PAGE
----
The use of business jargon in marketing can be puzzling, uninteresting and boring to our customers; but as a business owner there is always that big temptation to lean towards it. We might want to sound like experts in the field or leaders in the industry, but our customers don’t really care. They want something that they can closely relate to; and as business owners, it is our job to provide them with that.
Tip Number One: Never use Acronyms
Never use acronyms unless they’re referring to something generally known like ANZ, UN, or such. As a general rule, avoid all types of acronyms in any material that get distributed to customers. Matter of fact, you’ll be very surprised as to how many people don’t even know what ASAP or RSVP means.
Tip Number Two: Less Words, Less Mistakes
When you’re editing your materials, try cutting down what you want to say in half. You’ll be surprised at how much fluff can be edited off your writing. Moreover, you’ll only retain the most important keywords that you need to get the point across. Treat each word like it’s worth about five dollars, and you’ll only be putting in the most important ones.
Tip Number Three: Set Appointments, Make those Calls, and Refrain from Emails and Text Messages
The number one cause of miscommunication is not meeting face-to-face or not talking over the phone. A lot of words can be misinterpreted on email because context such as facial expressions, bodily gestures, intonation, and emotions get lost. As much as possible, set a meeting with your customer, or if this isn’t feasible, just pick up the phone and make a call. Emails or text messages should always be your last options.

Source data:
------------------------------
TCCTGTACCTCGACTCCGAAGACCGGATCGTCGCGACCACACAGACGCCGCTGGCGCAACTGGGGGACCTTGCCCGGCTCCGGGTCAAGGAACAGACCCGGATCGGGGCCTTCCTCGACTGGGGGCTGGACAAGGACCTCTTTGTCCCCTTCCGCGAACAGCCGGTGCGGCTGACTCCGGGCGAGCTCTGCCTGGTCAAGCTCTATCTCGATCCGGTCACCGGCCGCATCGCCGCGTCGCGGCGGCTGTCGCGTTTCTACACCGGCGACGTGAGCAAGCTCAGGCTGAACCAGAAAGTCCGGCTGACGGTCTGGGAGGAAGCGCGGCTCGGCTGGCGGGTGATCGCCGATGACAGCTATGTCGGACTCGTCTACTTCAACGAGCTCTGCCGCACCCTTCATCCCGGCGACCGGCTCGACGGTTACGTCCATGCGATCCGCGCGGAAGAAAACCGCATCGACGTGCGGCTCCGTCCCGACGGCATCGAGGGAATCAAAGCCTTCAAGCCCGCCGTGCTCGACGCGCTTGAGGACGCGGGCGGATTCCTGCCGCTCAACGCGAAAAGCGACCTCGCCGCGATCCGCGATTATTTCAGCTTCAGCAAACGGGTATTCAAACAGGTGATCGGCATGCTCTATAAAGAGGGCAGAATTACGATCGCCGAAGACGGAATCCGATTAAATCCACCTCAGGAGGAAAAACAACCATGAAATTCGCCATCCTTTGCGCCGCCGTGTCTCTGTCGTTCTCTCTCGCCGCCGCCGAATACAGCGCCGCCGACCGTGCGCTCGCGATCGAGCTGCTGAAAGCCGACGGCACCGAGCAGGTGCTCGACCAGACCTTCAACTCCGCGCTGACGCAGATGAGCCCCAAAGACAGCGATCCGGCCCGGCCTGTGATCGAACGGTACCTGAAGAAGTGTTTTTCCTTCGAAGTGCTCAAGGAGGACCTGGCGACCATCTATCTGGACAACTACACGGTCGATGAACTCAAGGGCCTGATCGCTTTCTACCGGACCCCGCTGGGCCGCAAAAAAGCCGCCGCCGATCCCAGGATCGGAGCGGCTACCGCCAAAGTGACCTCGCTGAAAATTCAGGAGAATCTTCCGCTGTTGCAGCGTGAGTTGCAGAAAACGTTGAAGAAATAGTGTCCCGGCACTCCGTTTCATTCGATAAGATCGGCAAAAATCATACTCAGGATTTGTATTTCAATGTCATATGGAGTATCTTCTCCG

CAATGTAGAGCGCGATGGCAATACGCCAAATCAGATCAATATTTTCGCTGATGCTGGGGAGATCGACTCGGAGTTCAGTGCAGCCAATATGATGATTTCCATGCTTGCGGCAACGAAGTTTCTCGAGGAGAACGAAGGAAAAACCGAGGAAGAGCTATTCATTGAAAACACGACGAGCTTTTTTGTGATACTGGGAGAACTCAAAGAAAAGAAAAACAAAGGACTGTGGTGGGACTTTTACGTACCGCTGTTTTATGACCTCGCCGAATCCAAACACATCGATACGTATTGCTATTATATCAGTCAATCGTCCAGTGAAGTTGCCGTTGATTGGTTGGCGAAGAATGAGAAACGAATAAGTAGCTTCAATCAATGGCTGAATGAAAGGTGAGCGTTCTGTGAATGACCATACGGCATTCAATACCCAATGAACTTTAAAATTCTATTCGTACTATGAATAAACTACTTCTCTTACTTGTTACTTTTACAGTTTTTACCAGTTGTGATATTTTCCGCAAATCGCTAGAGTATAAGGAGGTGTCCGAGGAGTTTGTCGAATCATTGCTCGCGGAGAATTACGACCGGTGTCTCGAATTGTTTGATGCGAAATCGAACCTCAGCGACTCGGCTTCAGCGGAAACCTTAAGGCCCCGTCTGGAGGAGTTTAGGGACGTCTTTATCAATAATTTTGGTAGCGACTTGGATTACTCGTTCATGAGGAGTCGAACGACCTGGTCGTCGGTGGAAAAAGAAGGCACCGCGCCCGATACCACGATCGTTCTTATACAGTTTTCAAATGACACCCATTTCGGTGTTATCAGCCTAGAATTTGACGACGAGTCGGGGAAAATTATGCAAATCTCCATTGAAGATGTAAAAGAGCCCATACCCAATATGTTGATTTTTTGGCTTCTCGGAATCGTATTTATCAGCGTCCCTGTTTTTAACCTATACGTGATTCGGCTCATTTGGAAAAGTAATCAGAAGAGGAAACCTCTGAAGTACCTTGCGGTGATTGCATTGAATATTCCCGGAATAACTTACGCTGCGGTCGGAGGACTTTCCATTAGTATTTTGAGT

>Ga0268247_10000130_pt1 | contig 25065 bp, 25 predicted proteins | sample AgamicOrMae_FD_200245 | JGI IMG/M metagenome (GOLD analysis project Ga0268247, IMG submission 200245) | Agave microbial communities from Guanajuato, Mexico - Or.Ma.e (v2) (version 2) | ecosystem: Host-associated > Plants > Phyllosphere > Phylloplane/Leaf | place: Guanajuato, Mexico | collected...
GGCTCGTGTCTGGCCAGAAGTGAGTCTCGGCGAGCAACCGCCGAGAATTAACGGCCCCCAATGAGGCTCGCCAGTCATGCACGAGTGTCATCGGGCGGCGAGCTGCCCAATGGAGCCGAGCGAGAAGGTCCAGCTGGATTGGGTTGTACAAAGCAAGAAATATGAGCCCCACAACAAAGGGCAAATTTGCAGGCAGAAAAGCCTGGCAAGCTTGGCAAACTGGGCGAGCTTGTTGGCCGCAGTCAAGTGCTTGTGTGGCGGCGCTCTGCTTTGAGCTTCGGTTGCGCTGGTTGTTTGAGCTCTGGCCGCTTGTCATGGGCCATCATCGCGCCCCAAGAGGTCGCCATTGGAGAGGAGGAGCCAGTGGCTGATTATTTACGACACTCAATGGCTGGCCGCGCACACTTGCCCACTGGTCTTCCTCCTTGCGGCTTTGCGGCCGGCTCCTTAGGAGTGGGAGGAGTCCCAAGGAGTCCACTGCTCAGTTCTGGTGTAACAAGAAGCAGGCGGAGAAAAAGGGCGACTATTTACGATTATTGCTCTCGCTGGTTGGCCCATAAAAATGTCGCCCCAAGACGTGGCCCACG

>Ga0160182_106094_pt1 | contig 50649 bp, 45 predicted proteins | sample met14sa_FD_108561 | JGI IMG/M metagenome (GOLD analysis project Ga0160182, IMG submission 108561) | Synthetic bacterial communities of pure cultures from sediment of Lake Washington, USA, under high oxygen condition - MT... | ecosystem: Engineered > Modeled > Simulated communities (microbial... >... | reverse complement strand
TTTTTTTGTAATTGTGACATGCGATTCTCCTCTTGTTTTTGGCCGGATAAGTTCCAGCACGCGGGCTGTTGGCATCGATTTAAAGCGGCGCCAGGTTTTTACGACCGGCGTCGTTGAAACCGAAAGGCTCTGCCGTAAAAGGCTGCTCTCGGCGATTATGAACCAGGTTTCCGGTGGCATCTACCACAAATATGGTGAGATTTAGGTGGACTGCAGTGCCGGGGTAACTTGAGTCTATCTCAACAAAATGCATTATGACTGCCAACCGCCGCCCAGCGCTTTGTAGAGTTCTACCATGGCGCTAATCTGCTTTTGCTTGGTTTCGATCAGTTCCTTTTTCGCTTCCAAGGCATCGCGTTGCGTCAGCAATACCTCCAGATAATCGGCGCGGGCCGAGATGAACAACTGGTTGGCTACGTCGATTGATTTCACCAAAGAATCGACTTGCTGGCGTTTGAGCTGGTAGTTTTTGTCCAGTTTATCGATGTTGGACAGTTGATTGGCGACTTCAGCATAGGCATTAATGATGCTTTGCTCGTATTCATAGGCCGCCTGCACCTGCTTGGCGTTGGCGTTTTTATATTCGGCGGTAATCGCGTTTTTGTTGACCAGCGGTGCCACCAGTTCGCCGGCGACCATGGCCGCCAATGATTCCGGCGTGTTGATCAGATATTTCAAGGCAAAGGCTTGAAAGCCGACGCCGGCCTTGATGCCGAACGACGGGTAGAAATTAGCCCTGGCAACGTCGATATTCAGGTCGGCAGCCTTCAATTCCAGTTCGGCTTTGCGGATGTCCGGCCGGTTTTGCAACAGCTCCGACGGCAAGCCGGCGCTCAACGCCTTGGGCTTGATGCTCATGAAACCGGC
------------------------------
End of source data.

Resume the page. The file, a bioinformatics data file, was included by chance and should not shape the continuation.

Tip Number Four: Use Concrete Examples on your Proposals
One of the best ways to attract a customer’s attention to your proposal is to put in testimonials from real customers. Potential customers don’t really want to hear what you can do for them; but they’ll be more interested in hearing what you have done for people like them.
Tip Number Five: Present Clear Cut Options to your Clients
A client doesn’t want to hear the words, “It’s up to you” from you. What a client wants are clear-cut options with the pros and cons of each served on a silver platter. This not only makes options clearer to both parties, but it also gives the impression to the client that he or she is in control. More importantly, this also makes the decision-making process faster.
Tip Number Six: Stop Beating Around the Bush
Respect the customer’s time as how you want yours respected. In face to face conversations, don’t go dilly-dallying by going through irrelevant stories and such. Be straight to the point. Tell your customer why you’re in his or her office right away. Same thing goes for written materials. Treat written materials as your ‘one-minute-of-fame.’ Write down your proposition in a way that the sum up can be read by just a quick glance.
Tip Number Seven: Catch Key words and Phrases from your Client
Paying attention to key words and phrases that your client uses will help you determine your approach. For example, if the client uses a lot of words that are known to your industry, then you can use technical terminologies. If not, then you would need to explain everything in layman’s terms.
Tip Number Eight: Be Sensitive to Facial Expressions
Always be on the look-out for signs of doubt or confusion. Once you detect this, be proactive enough to anticipate the question and answer it.
Tip Number Nine: Check if your Mum would Understand
This is the best test in avoiding jargon. Pitch your product or service to your mum. Have her read your materials. If she doesn’t understand them, or you think she wouldn’t understand them, then you’ve used one word too many.
Tip Number Ten: Honesty is still the best policy
Persuade your clients with honesty. Transparency, rather than buzzwords, is always the key to any business deals.